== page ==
We are meant to believe an engineer won’t be useful or able to vote intelligently because he hasn’t read and learned from ancient texts mostly filled with religious fantasies.

  8. Entropy

    It isn’t the religious fantasies on the surface, it is the value and judgement system that comes with it. And at university level being taught it is to give the capability of teaching those values to younglings one day destined to be engineers, or garbos for that matter. It filters through society.

  9. Louis Hissink

    1988 ?

    Hell, about a decade after I completed by degrees, (Bachelor and Masters in science).

    The mid 1970’s I recall as the start of the, not so subtle, change in attitude in the universities – the start of the march into society’s institutions.

    Those ignorant of the past are destined to repeat it.

  10. And the TAFE sector has been encouraged to get into the degree business. Which gave me the opportunity to work with students doing teaching degrees who were not only ignorant of western civilisation and values but did not have adequate literacy or numeracy skills, let alone the ability to write a coherent essay or construct an argument. I taught grade 6 children in the early 70’s who could have done a far better job of it.
    We have sunk to appalling lows and it doesn’t seem to matter except to an ever shrinking minority who recognise what’s been lost.

  11. DrBeauGan

    That wae thirty years ago. Graduates of those days are now in charge of government. And those who did science and engineering are not among them. Reap what ye sow.

  12. I would have thought it was a “crippling disability” to know nothing of mathematics, physics, chemistry, biochemistry, computer science, economics etc. Socrates, Pericles, Cervantes, Shakespeare etc., is just hobbyist stuff.

    If you know only something of mathematics or chemistry you’re nothing more than an amateur. This is true of any field of study. But if you have attended university and still not heard of let alone read Cervantes or Shakespeare or Homer or Plotinus you’re hardly an educated human being.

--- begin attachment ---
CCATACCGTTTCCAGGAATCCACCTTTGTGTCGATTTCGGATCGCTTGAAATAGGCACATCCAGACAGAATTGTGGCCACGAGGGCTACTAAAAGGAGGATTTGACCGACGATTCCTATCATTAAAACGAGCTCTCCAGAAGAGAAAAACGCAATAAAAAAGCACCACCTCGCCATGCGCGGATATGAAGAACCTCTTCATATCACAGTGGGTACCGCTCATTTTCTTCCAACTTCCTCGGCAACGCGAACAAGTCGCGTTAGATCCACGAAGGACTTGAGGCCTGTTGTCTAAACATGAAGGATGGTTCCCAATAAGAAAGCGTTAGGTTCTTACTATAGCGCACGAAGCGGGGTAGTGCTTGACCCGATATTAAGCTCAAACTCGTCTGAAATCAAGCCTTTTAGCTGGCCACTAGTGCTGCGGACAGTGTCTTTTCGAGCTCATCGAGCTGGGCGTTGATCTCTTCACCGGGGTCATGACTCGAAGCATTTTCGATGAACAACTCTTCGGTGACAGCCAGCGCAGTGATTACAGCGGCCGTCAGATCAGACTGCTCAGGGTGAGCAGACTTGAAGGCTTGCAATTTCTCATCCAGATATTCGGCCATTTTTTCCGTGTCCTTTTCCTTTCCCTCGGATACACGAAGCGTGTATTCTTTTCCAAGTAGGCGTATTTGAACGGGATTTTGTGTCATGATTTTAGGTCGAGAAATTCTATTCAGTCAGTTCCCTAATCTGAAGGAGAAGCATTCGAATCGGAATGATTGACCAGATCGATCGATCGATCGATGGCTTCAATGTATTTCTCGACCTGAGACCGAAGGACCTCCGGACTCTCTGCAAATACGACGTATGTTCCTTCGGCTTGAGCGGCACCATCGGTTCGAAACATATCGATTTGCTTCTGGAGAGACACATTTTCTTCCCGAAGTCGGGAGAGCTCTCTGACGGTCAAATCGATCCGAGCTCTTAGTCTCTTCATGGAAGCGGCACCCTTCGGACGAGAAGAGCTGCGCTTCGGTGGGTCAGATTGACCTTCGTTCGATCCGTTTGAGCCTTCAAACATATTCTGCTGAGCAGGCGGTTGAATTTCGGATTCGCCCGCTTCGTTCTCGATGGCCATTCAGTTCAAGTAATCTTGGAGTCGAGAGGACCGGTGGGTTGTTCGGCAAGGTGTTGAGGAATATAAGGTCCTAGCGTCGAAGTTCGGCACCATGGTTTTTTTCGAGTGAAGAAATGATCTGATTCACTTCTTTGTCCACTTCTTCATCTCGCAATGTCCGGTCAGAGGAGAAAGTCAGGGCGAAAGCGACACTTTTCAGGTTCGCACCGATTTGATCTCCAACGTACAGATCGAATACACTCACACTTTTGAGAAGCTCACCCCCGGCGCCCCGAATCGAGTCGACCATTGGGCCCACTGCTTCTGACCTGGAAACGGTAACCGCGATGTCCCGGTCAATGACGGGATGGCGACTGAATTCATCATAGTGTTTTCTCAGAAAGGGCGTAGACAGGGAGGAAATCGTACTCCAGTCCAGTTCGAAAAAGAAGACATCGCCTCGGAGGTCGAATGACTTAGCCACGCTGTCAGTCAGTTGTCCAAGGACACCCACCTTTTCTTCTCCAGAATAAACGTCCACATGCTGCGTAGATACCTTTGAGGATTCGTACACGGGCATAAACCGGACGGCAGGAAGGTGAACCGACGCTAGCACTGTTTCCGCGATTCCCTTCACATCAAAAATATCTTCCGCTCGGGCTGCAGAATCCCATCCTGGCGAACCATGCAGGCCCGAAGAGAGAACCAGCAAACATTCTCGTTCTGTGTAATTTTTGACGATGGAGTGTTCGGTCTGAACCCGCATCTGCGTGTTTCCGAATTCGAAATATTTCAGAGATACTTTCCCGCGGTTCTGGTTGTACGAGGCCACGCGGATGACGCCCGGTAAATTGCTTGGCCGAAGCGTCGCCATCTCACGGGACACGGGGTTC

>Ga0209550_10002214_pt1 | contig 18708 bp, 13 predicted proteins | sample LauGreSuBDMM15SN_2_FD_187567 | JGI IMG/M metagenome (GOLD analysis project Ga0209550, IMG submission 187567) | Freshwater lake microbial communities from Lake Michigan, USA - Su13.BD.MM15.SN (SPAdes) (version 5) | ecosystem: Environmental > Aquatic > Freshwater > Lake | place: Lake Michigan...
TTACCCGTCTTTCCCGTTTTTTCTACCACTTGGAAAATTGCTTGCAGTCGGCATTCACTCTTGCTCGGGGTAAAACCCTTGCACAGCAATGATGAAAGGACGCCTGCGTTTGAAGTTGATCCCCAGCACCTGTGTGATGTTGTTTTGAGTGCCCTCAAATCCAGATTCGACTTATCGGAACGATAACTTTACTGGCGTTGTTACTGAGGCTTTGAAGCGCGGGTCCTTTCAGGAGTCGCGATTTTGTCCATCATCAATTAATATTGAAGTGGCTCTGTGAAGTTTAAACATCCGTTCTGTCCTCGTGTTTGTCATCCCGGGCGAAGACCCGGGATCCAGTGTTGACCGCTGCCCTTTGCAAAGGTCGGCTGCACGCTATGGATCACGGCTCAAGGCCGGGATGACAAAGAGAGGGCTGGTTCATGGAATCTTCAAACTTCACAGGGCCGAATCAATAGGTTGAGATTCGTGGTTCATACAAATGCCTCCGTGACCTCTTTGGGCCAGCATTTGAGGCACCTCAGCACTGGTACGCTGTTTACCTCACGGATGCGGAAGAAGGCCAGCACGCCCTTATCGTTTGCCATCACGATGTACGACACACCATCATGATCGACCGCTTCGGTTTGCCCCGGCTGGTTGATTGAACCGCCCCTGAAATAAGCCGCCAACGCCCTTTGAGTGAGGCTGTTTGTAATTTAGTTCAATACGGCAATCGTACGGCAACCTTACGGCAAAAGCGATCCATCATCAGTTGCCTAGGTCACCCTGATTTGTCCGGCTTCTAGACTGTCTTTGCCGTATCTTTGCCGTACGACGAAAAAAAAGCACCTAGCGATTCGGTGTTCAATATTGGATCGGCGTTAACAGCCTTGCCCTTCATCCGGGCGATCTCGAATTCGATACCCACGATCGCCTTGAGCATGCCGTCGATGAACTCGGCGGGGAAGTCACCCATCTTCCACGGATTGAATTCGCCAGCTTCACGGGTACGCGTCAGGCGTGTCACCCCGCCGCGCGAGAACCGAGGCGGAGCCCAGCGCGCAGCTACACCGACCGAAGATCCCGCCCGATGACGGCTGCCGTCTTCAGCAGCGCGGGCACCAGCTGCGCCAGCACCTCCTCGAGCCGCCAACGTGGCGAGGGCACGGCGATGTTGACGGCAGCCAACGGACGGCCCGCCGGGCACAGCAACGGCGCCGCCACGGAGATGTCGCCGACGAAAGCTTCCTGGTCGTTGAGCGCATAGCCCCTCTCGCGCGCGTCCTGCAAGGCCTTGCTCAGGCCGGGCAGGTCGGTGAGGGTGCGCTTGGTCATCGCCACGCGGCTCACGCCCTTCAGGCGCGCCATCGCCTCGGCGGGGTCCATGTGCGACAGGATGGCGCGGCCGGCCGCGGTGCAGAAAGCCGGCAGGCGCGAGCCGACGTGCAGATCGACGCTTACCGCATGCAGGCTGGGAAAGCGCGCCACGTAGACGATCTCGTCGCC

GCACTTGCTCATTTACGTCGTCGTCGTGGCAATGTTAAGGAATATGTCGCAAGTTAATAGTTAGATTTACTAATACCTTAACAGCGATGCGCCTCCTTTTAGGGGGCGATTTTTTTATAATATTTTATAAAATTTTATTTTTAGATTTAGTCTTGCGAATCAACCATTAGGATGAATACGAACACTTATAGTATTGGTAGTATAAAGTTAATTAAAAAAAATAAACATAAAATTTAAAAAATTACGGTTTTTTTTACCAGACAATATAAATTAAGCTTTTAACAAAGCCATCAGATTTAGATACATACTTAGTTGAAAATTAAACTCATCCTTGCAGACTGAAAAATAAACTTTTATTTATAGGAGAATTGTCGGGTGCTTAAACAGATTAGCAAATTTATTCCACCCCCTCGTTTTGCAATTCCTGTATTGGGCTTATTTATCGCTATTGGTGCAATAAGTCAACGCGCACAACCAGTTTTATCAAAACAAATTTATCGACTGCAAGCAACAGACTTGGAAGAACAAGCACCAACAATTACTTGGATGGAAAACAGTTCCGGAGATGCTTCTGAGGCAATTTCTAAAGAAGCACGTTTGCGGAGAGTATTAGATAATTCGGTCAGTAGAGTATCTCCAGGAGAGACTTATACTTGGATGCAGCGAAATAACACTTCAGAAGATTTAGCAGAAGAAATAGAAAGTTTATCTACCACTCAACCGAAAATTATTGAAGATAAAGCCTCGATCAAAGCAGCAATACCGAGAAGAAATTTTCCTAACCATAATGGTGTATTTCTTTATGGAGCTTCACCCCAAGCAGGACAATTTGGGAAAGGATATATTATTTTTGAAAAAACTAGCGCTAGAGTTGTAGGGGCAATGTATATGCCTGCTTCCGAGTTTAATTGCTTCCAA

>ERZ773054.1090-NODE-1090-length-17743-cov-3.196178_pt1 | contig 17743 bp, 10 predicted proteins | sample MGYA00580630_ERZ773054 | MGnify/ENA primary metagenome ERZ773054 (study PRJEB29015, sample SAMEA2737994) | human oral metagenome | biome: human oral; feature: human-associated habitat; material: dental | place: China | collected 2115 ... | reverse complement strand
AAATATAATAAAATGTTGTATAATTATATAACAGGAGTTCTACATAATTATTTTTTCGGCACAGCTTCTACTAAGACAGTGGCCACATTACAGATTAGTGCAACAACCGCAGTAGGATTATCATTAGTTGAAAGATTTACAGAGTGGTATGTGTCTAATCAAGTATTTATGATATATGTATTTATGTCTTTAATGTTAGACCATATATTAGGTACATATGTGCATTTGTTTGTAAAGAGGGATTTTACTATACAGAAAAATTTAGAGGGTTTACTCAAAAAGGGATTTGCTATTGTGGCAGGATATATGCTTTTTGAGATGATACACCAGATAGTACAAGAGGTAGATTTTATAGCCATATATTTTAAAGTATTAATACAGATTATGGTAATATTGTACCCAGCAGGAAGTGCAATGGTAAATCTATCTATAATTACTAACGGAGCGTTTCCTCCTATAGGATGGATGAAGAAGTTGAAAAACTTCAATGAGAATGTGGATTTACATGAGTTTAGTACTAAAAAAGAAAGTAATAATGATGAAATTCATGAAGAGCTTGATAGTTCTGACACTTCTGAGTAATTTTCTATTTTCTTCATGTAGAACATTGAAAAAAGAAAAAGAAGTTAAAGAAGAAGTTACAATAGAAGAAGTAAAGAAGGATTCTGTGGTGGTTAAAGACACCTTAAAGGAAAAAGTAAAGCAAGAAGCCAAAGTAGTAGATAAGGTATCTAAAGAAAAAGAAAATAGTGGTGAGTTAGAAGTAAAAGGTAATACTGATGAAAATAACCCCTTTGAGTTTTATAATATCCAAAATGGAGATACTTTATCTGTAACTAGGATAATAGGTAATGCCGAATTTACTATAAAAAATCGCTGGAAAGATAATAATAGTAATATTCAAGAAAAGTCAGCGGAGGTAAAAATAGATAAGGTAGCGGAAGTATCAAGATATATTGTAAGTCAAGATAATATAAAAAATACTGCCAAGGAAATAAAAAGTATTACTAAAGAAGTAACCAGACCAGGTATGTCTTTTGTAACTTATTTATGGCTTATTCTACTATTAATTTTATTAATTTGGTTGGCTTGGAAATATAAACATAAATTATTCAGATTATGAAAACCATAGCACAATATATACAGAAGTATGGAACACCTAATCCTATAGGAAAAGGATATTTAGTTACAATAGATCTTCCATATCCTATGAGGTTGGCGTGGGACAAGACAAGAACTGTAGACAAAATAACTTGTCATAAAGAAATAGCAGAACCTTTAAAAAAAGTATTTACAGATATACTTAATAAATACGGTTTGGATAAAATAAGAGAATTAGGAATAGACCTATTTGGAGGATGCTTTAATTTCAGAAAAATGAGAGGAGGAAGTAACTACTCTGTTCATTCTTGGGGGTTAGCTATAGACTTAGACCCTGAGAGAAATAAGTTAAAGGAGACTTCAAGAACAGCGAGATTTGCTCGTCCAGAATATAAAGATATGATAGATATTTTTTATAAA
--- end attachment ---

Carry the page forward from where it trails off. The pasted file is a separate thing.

We are meant to believe an engineer won’t be useful or able to vote intelligently because he hasn’t read and learned from ancient texts mostly filled with religious fantasies.

    An engineer may certainly be useful as an engineer, and he may even be a good human being if he was raised in a good community with fine parents, but he isn’t an educated one if he’s so ignorant of his patrimony as never to have heard of Aristotle or Plotinus, Homer or Ovid, Job or St. Paul, and so on. And I’m inclined to think he is likely to be largely indifferent to the destruction of this patrimony having himself no familiarity with or affection for it.

  13. manalive

    ‘Mathematics, physics, chemistry, biochemistry, computer science, economics etc … ‘ all have a history.
    For instance the history of science and mathematics would give students of tertiary technical subjects an introduction to the development of deductive and inductive reasoning that is sadly lacking in economics, soft sciences (including CC™ ‘science’) and of course politics nowadays.
    Education should enrich lives but not just materially, an historical context would also by provide a framework for a broader appreciation of cultural developments.

  14. candy

    And obviously Shorten’s a useless cynical xunt but at least he mentioned the raping of the TAFE sector in his budget reply.

    True. TAFE’s best relevant courses have been brutalised and very expensive, so people go to uni for an education as no up-front $4,000 needed, and end up studying something worthless, thinking they will become job ready (apart from the traditional professions – medicine etc).

  15. Tel

    All human beings are incomplete, that’s why we have division of labour, and also why there’s never going to be central planning committee trustworthy to run our lives.

    However, if you have to abandon History and Literature in order to advance in Math, Computing and Science then this is a trade off that currently gives a lot of advantages. Personally I think there’s still time for the average person to pick up a reasonable smattering of History and Literature later in life, and it’s a lot easier to do when you have a good job, own your home, have a nice armchair and a glass of dark rum. History and Literature are both big, sprawling subjects and it’s impossible to read everything so just read what interests you and don’t feel shy about admitting there’s a lot of stuff you don’t give a shit about, because life’s too short.

    Of course, if no one else can be bothered learning History and you are the only one, this gives something of a market advantage, in terms of limited supply… but if you take a quick scan of the WWW on any historical topic you can think of, there’s a lot of good articles out there being written. I don’t see any evidence of an overall shortage.